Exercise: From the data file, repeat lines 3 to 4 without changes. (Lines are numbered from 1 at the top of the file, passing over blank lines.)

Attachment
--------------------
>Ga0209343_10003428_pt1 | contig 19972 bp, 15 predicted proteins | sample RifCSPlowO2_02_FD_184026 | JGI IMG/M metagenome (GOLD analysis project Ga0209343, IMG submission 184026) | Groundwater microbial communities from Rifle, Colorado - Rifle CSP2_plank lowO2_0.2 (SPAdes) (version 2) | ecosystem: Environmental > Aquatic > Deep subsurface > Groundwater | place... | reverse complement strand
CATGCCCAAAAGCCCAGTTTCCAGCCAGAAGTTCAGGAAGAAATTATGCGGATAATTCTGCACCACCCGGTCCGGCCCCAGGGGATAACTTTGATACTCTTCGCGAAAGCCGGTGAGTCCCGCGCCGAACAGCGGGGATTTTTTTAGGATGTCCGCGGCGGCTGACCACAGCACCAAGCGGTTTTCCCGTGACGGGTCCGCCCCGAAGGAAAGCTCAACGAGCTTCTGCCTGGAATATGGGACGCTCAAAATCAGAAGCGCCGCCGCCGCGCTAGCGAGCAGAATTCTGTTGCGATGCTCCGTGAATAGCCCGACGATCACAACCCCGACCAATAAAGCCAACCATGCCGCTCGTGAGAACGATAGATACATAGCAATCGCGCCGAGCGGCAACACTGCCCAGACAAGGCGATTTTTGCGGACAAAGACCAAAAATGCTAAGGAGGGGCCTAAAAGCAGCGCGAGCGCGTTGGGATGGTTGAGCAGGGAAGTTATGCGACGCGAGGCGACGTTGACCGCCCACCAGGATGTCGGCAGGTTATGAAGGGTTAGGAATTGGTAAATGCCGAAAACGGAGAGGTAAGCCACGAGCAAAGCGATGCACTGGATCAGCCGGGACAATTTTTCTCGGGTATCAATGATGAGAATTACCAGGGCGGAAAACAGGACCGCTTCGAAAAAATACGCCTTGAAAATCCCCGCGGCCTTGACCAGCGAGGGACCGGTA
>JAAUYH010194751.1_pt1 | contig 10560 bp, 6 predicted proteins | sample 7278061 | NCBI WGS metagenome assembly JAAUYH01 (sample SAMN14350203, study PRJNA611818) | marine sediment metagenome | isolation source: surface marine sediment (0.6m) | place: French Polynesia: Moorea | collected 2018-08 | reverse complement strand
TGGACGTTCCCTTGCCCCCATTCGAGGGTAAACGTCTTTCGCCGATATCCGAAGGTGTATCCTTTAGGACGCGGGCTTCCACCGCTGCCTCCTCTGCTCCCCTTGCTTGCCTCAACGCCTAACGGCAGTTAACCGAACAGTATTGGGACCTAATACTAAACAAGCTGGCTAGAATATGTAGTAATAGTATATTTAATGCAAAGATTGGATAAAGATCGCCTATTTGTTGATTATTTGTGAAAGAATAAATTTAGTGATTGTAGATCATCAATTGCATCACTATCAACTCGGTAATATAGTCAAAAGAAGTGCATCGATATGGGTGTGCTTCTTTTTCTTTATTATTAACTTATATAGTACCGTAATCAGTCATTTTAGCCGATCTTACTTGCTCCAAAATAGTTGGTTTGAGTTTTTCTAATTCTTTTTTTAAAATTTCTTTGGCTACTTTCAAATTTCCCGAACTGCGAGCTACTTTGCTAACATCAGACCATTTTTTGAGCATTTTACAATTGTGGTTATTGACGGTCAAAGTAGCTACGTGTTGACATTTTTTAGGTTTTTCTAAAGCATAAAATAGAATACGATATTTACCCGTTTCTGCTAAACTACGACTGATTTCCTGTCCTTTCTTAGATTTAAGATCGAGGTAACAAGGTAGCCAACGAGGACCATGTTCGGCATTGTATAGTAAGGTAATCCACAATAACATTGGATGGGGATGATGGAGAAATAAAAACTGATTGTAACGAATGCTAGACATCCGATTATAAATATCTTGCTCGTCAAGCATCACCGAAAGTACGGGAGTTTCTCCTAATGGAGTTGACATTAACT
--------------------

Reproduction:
>JAAUYH010194751.1_pt1 | contig 10560 bp, 6 predicted proteins | sample 7278061 | NCBI WGS metagenome assembly JAAUYH01 (sample SAMN14350203, study PRJNA611818) | marine sediment metagenome | isolation source: surface marine sediment (0.6m) | place: French Polynesia: Moorea | collected 2018-08 | reverse complement strand
TGGACGTTCCCTTGCCCCCATTCGAGGGTAAACGTCTTTCGCCGATATCCGAAGGTGTATCCTTTAGGACGCGGGCTTCCACCGCTGCCTCCTCTGCTCCCCTTGCTTGCCTCAACGCCTAACGGCAGTTAACCGAACAGTATTGGGACCTAATACTAAACAAGCTGGCTAGAATATGTAGTAATAGTATATTTAATGCAAAGATTGGATAAAGATCGCCTATTTGTTGATTATTTGTGAAAGAATAAATTTAGTGATTGTAGATCATCAATTGCATCACTATCAACTCGGTAATATAGTCAAAAGAAGTGCATCGATATGGGTGTGCTTCTTTTTCTTTATTATTAACTTATATAGTACCGTAATCAGTCATTTTAGCCGATCTTACTTGCTCCAAAATAGTTGGTTTGAGTTTTTCTAATTCTTTTTTTAAAATTTCTTTGGCTACTTTCAAATTTCCCGAACTGCGAGCTACTTTGCTAACATCAGACCATTTTTTGAGCATTTTACAATTGTGGTTATTGACGGTCAAAGTAGCTACGTGTTGACATTTTTTAGGTTTTTCTAAAGCATAAAATAGAATACGATATTTACCCGTTTCTGCTAAACTACGACTGATTTCCTGTCCTTTCTTAGATTTAAGATCGAGGTAACAAGGTAGCCAACGAGGACCATGTTCGGCATTGTATAGTAAGGTAATCCACAATAACATTGGATGGGGATGATGGAGAAATAAAAACTGATTGTAACGAATGCTAGACATCCGATTATAAATATCTTGCTCGTCAAGCATCACCGAAAGTACGGGAGTTTCTCCTAATGGAGTTGACATTAACT